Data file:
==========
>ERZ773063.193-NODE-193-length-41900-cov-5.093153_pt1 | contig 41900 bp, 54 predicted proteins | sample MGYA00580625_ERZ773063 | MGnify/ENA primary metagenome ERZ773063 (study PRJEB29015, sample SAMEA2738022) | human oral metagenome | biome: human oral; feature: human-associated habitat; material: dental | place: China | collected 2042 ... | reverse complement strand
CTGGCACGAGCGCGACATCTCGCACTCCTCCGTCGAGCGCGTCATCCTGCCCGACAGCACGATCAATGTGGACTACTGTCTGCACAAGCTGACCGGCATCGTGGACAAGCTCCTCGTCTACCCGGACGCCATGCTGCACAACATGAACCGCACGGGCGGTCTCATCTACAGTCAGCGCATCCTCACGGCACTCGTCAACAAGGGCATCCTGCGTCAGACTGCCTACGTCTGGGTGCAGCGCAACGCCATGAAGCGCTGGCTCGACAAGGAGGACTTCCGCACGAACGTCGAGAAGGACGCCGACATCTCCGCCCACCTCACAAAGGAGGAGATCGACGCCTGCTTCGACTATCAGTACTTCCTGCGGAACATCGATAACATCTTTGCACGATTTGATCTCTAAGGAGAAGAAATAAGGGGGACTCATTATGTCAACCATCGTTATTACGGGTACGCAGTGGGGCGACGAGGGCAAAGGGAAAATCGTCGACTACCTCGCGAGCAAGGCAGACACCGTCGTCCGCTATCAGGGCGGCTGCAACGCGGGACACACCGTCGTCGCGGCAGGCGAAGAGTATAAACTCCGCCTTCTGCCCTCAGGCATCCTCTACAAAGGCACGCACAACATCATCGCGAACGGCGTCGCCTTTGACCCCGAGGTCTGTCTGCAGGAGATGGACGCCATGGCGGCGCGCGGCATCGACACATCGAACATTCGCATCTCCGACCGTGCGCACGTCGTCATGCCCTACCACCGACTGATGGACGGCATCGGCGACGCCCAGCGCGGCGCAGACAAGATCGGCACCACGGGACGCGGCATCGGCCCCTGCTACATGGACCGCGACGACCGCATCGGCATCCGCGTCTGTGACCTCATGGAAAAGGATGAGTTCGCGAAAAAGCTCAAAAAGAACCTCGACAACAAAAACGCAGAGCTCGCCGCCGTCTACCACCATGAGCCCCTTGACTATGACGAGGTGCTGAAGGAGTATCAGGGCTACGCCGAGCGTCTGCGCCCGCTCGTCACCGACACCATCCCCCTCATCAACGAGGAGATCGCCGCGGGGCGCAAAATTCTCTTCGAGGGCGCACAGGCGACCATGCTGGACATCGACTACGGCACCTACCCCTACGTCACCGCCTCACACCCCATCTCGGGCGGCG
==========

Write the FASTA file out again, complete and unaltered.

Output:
>ERZ773063.193-NODE-193-length-41900-cov-5.093153_pt1 | contig 41900 bp, 54 predicted proteins | sample MGYA00580625_ERZ773063 | MGnify/ENA primary metagenome ERZ773063 (study PRJEB29015, sample SAMEA2738022) | human oral metagenome | biome: human oral; feature: human-associated habitat; material: dental | place: China | collected 2042 ... | reverse complement strand
CTGGCACGAGCGCGACATCTCGCACTCCTCCGTCGAGCGCGTCATCCTGCCCGACAGCACGATCAATGTGGACTACTGTCTGCACAAGCTGACCGGCATCGTGGACAAGCTCCTCGTCTACCCGGACGCCATGCTGCACAACATGAACCGCACGGGCGGTCTCATCTACAGTCAGCGCATCCTCACGGCACTCGTCAACAAGGGCATCCTGCGTCAGACTGCCTACGTCTGGGTGCAGCGCAACGCCATGAAGCGCTGGCTCGACAAGGAGGACTTCCGCACGAACGTCGAGAAGGACGCCGACATCTCCGCCCACCTCACAAAGGAGGAGATCGACGCCTGCTTCGACTATCAGTACTTCCTGCGGAACATCGATAACATCTTTGCACGATTTGATCTCTAAGGAGAAGAAATAAGGGGGACTCATTATGTCAACCATCGTTATTACGGGTACGCAGTGGGGCGACGAGGGCAAAGGGAAAATCGTCGACTACCTCGCGAGCAAGGCAGACACCGTCGTCCGCTATCAGGGCGGCTGCAACGCGGGACACACCGTCGTCGCGGCAGGCGAAGAGTATAAACTCCGCCTTCTGCCCTCAGGCATCCTCTACAAAGGCACGCACAACATCATCGCGAACGGCGTCGCCTTTGACCCCGAGGTCTGTCTGCAGGAGATGGACGCCATGGCGGCGCGCGGCATCGACACATCGAACATTCGCATCTCCGACCGTGCGCACGTCGTCATGCCCTACCACCGACTGATGGACGGCATCGGCGACGCCCAGCGCGGCGCAGACAAGATCGGCACCACGGGACGCGGCATCGGCCCCTGCTACATGGACCGCGACGACCGCATCGGCATCCGCGTCTGTGACCTCATGGAAAAGGATGAGTTCGCGAAAAAGCTCAAAAAGAACCTCGACAACAAAAACGCAGAGCTCGCCGCCGTCTACCACCATGAGCCCCTTGACTATGACGAGGTGCTGAAGGAGTATCAGGGCTACGCCGAGCGTCTGCGCCCGCTCGTCACCGACACCATCCCCCTCATCAACGAGGAGATCGCCGCGGGGCGCAAAATTCTCTTCGAGGGCGCACAGGCGACCATGCTGGACATCGACTACGGCACCTACCCCTACGTCACCGCCTCACACCCCATCTCGGGCGGCG